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Instructor Class Description

Time Schedule:

Robert T Mckenzie
HIST 494
Seattle Campus

Colloquium in Historiography

Advanced seminar examining central issues in historiography. Emphasizes reading, discussion, and writing.

Class description

THE CIVIL WAR AND AMERICAN VALUES

War—especially civil war—is the most demanding trial a society can endure, and every society faces war in a manner that vividly reflects its cultural values. This will be the working hypothesis of this seminar. Focusing broadly to include the years both immediately before and after the war, we will approach the conflict as a monumental struggle over competing definitions of the just society, trying to learn all that we can about what Americans valued during this time of crisis. Along the way, we'll explore the proslavery and antislavery arguments, assess the political values of North and South, investigate the professed motives of typical soldiers, and ask how the war reflected (and also shaped) popular attitudes concerning civil liberties and racial and sexual equality.

Student learning goals

General method of instruction

Students will read a combination of primary documents and secondary interpretations prior to each weekly meeting. Class sessions will consist primarily of intensive small-group discussion of those readings.

Recommended preparation

I will assume that students taking this course will already have a fair working knowledge of the history of the war. Ideally, students will have taken either HSTAA 302 or HSTAA 411, or an equivalent course from another institution that deals significantly with the conflict. I will be happy to field questions from students uncertain as to whether they are prepared to succeed in the course, and can also recommend some general reading that would be helpful. It is not my desire to turn away any student genuinely interested in the topic.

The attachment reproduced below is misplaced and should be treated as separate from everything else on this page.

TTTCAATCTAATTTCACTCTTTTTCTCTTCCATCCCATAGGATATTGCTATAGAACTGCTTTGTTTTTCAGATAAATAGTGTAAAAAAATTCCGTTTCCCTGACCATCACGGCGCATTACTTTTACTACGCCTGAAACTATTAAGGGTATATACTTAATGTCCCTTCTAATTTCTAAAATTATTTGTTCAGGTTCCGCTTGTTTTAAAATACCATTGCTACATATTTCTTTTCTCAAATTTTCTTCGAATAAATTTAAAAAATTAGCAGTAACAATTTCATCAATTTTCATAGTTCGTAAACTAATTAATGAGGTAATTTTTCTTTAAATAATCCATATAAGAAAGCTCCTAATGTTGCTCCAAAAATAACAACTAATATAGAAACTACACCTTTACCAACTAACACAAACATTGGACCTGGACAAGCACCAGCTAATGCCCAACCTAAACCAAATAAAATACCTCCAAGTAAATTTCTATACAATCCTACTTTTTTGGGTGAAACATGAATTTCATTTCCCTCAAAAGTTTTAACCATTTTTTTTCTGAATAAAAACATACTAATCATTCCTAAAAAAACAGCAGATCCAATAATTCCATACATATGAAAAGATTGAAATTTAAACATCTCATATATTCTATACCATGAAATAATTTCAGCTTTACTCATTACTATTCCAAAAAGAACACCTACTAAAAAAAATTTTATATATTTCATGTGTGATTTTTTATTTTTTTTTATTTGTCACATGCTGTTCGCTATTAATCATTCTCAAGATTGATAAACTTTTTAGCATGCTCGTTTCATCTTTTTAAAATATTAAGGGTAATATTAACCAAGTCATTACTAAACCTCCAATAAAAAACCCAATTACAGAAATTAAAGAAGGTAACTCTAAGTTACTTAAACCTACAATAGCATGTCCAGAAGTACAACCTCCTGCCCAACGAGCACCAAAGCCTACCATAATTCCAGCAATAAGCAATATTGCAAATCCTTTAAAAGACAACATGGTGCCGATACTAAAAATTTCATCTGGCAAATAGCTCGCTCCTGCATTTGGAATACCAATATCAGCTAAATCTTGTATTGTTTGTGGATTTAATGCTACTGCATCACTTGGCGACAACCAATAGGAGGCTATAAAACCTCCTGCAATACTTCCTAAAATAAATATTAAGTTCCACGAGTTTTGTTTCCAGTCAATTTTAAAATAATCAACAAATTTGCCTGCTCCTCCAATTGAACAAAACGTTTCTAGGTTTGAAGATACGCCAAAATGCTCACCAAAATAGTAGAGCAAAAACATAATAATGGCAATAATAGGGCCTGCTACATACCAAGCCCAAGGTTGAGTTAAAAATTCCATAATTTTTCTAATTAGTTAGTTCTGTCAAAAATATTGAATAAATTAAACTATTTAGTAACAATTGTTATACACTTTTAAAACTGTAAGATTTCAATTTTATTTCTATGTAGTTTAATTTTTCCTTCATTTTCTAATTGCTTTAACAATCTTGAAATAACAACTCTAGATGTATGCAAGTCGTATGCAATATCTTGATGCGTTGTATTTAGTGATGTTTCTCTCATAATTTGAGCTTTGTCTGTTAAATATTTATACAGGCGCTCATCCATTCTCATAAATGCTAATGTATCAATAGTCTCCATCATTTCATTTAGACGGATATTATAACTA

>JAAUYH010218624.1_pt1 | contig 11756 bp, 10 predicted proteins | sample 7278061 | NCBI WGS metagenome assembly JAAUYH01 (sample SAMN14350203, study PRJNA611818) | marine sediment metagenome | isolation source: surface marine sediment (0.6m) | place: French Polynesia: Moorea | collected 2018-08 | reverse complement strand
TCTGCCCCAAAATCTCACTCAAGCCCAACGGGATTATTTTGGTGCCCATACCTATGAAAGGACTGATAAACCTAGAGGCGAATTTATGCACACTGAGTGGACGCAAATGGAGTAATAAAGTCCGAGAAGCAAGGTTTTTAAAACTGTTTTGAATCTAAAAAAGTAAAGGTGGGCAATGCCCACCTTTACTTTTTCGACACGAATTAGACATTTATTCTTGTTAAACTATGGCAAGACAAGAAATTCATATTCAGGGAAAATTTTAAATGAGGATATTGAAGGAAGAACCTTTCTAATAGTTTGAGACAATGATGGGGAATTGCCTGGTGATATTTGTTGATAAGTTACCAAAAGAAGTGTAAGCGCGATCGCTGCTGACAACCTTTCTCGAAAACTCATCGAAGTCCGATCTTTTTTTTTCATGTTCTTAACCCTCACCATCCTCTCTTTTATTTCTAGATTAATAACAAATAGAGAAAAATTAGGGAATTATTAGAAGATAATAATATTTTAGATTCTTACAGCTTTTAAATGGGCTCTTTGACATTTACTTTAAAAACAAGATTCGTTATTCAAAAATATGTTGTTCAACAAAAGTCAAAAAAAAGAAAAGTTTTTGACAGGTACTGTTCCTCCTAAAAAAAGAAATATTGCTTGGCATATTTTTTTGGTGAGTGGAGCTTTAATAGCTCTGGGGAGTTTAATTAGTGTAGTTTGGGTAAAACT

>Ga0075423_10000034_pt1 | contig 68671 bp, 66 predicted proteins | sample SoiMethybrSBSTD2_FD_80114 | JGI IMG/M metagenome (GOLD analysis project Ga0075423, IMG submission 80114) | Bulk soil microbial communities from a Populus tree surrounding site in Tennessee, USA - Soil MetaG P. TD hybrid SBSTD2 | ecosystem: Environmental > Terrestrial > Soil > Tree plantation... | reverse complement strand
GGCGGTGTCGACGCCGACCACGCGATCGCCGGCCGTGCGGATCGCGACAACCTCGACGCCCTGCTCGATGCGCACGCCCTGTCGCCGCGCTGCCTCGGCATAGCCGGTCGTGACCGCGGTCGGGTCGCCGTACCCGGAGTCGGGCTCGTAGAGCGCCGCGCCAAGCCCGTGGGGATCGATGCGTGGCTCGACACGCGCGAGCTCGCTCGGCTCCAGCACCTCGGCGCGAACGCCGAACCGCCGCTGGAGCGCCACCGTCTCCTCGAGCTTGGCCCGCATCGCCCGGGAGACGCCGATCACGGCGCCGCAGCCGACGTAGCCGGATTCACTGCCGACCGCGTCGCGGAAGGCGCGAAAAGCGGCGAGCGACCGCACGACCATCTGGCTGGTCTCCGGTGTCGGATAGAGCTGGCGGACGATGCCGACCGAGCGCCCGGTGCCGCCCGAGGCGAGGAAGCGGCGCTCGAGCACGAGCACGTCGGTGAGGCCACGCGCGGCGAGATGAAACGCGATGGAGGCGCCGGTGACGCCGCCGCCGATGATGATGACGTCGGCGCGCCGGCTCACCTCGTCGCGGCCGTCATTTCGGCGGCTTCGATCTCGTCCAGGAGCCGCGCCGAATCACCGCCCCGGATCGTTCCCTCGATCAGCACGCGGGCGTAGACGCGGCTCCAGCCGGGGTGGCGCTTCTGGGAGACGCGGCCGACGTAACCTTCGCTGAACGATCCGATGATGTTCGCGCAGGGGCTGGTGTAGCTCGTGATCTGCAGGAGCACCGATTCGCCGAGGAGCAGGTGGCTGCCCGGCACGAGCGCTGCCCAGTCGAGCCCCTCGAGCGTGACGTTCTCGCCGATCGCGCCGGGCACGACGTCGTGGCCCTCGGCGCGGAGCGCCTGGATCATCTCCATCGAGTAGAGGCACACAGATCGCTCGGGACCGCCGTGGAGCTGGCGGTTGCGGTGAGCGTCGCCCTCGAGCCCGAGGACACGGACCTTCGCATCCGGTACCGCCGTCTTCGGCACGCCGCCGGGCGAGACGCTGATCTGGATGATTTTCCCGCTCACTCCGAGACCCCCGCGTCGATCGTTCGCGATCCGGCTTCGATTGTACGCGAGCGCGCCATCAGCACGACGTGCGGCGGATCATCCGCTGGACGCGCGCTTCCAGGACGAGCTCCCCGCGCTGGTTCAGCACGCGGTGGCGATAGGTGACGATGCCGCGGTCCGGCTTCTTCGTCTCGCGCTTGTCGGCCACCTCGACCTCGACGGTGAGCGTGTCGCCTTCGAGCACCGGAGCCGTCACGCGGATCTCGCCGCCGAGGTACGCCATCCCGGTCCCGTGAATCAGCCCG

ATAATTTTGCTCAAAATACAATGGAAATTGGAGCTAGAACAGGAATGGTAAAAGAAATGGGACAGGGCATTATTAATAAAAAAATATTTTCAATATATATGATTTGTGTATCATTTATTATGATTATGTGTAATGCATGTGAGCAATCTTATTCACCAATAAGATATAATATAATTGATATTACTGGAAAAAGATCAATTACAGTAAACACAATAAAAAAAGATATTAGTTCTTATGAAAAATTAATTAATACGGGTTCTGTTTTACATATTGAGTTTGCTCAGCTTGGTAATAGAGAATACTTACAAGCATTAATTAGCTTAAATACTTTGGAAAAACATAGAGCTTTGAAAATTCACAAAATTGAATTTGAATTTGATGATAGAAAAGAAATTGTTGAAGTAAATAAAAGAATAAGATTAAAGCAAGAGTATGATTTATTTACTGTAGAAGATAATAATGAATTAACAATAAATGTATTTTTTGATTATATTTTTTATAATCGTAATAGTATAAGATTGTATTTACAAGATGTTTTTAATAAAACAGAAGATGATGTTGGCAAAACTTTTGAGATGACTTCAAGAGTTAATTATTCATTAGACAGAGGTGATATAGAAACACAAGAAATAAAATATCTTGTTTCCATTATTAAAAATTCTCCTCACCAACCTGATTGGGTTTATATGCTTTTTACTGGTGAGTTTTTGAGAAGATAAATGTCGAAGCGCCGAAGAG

Class assignments and grading

By definition, HIST 494s require a great deal of reading and discussion and include a significant writing component as well.

3-4 short essays (4-6 pp.) and contribution to weekly discussions.


The information above is intended to be helpful in choosing courses. Because the instructor may further develop his/her plans for this course, its characteristics are subject to change without notice. In most cases, the official course syllabus will be distributed on the first day of class.
Last Update by Robert T Mckenzie
Date: 04/04/2006